The Democratic Party is getting less white, more educated -- and significantly more liberal
Posted February 20, 2019 4:57 p.m. EST
CNN — The early days of the 2020 presidential primary have shown the Democratic Party is in flux and having a robust debate about what its future will look like. And while that debate is centered on progressive policies like "Medicare-for-all," the Green New Deal and how much to tax the rich, it's being fueled by shifting demographics within the party.
New research from Gallup released Tuesday reveals the party is getting less white, more educated, less religious and progressively more liberal since 2001. Notably, the party's liberal shift is mostly driven by white Democrats, while nonwhite Democrats make up a larger share of the moderate and conservative wings of the party.
From 2013 through 2018, an average of 46% of Democrats identified as "liberal," compared with 35% of respondents who said they were "moderate" and 17% who called themselves "conservative," according to Gallup.
That's a stark jump from the previous six years: From 2007 through 2012, those who identified as "liberal" or "moderate" were basically the same -- 39% and 38%, respectively.
The research comes amid a crisis of self in the Democratic Party -- whether the winning strategy in a growing field of candidates is to nominate a presidential candidate who will take a moderate position on hot-button issues or to nominate one who is likely to take a more liberal stance.
The change is largely driven by the increasingly liberal leanings of whites and college graduates within the party.
In the last six years, more than half of white Democrats, 54%, identified themselves as "liberal." That's a 20-point jump from the average in 2001-2006. By comparison, the percentage of Hispanic Democrats and black Democrats identifying as liberal grew 9 points and 8 points, respectively, in that same time frame.
College-educated Democrats have long been more likely to identify as liberal than those without college degrees, and the percentage of Democrats who reported having a college education grew 17 points from 2001-2006 to 2013-2018.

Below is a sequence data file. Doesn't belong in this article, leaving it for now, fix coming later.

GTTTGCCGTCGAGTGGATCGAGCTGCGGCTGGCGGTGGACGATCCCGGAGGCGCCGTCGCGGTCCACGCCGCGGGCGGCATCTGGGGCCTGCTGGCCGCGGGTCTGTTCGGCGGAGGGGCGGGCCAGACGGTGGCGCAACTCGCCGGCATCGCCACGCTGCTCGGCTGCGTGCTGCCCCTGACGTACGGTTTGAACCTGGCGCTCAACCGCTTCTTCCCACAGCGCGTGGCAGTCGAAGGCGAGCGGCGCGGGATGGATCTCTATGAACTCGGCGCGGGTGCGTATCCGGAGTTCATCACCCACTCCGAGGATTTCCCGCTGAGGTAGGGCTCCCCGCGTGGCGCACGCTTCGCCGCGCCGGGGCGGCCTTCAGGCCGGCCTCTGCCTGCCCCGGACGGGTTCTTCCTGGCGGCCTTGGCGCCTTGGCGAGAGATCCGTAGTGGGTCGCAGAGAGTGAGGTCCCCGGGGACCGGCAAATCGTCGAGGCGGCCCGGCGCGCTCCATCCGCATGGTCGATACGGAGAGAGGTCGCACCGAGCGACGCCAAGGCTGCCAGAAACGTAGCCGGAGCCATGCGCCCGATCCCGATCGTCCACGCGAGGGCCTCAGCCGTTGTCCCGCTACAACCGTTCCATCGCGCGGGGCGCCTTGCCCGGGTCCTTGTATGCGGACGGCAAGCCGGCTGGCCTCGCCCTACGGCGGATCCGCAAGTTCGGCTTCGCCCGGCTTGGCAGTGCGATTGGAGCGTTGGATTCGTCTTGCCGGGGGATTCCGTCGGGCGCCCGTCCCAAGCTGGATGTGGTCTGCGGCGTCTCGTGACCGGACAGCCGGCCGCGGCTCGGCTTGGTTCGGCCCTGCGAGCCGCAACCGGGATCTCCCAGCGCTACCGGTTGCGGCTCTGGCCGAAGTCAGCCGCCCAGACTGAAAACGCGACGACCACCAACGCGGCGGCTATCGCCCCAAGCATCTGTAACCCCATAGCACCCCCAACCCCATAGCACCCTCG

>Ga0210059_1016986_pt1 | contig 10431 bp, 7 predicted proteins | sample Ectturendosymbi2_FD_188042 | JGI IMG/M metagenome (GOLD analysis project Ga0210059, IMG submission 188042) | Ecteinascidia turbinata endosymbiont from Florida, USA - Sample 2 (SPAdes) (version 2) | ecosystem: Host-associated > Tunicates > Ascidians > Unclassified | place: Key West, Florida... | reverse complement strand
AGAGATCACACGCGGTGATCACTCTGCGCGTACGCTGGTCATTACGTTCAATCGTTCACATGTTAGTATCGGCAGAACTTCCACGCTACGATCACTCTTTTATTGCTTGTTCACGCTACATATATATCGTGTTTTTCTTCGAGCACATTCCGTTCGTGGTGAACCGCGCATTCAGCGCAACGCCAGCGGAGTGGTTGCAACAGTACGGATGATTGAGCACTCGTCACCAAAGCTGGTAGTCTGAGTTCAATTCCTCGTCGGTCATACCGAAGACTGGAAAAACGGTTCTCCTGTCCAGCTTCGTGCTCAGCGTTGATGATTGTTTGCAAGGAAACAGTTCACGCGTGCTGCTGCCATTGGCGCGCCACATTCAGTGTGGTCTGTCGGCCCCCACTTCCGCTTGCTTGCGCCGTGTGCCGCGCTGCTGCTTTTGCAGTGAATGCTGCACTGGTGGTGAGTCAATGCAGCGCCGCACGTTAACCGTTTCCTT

Those educated groups have grown increasingly liberal over lime, with the percentage of Democrats with college degrees who identify as liberal jumping 16 points from 2001-2006 to 2013-2018. The percentage of Democrats with post-graduate degrees identifying as liberal also jumped 13 points in that time frame, outpacing the growth among people with some college education (12 points) and no college education (10 points).
That shift toward liberalism can, again, be chalked up to a change in white Democrats -- this time in the growth of educational attainment. Gallup's research shows an average of 42% of white Democrats reported having college degrees in 2013-2018 -- a 13-point jump from 2001-2006. In that same period, the percentages of black Democrats and Hispanic Democrats with college degrees grew 3 points and 1 point, respectively.
According to Gallup, the shift toward liberalism within the party is being set by leaders in Washington and politics at large -- as leaders present more leftist views on policy, the party follows.
While white Democrats are fueling a shift toward the left in the party, they are making up a shrinking share of its makeup.
According to the research, the percentage of nonwhite Democrats has gone up to an average of 43% in 2013-2018 from an average of 31% in 2001-2006. White people now make up 56% of the party, a 12-point drop from 2001-2006.
Those nonwhite Democrats are also the least likely ones to identify as liberal. According to Gallup's research, 17% of liberal Democrats are black, 13% of liberal Democrats are Hispanic and 65% of liberal Democrats are white. In comparison, conservative Democrats are 35% black, 22% Hispanic and 40% white.
The number of Democrats who identified as having "no religion" has also doubled (20% in 2013-2018) since 2001-2006. The country as a whole has seen more people picking "no religion" when asked about their religious identity, but the pace is more pronounced among Democrats, according to Gallup.
There are places where the party still agrees almost completely, namely on stricter gun laws and labor unions, but breaks are seen on the issues of abortion and health care.
Health care has already been a main focus in the 2020 campaign. Sen. Kamala Harris, of California, made waves with her support for Medicare-for-all in a CNN town hall, escalating an intraparty debate on the right way for the party to approach health care. Earlier this week, Sen. Amy Klobuchar, of Minnesota, disagreed with Harris, arguing for a more pragmatic approach.
According to Gallup, an average of three-quarters of liberal Democrats in the last six years preferred a government-run health care system, while about half of moderate Democrats and 42% of conservative Democrats agreed.
The research is based on combined data from Gallup's multiday cross-sectional national telephone polls conducted by cellphone and landline each year from 2001 through 2018. The results are summarized in six-year periods and include interviews with 73,303 Democrats for 2001-2006, 48,195 Democrats for 2007-2012 and 32,830 Democrats for 2013-2018.
Results based on these samples have margins of sampling error of less than ±1 percentage point at a 95% confidence level.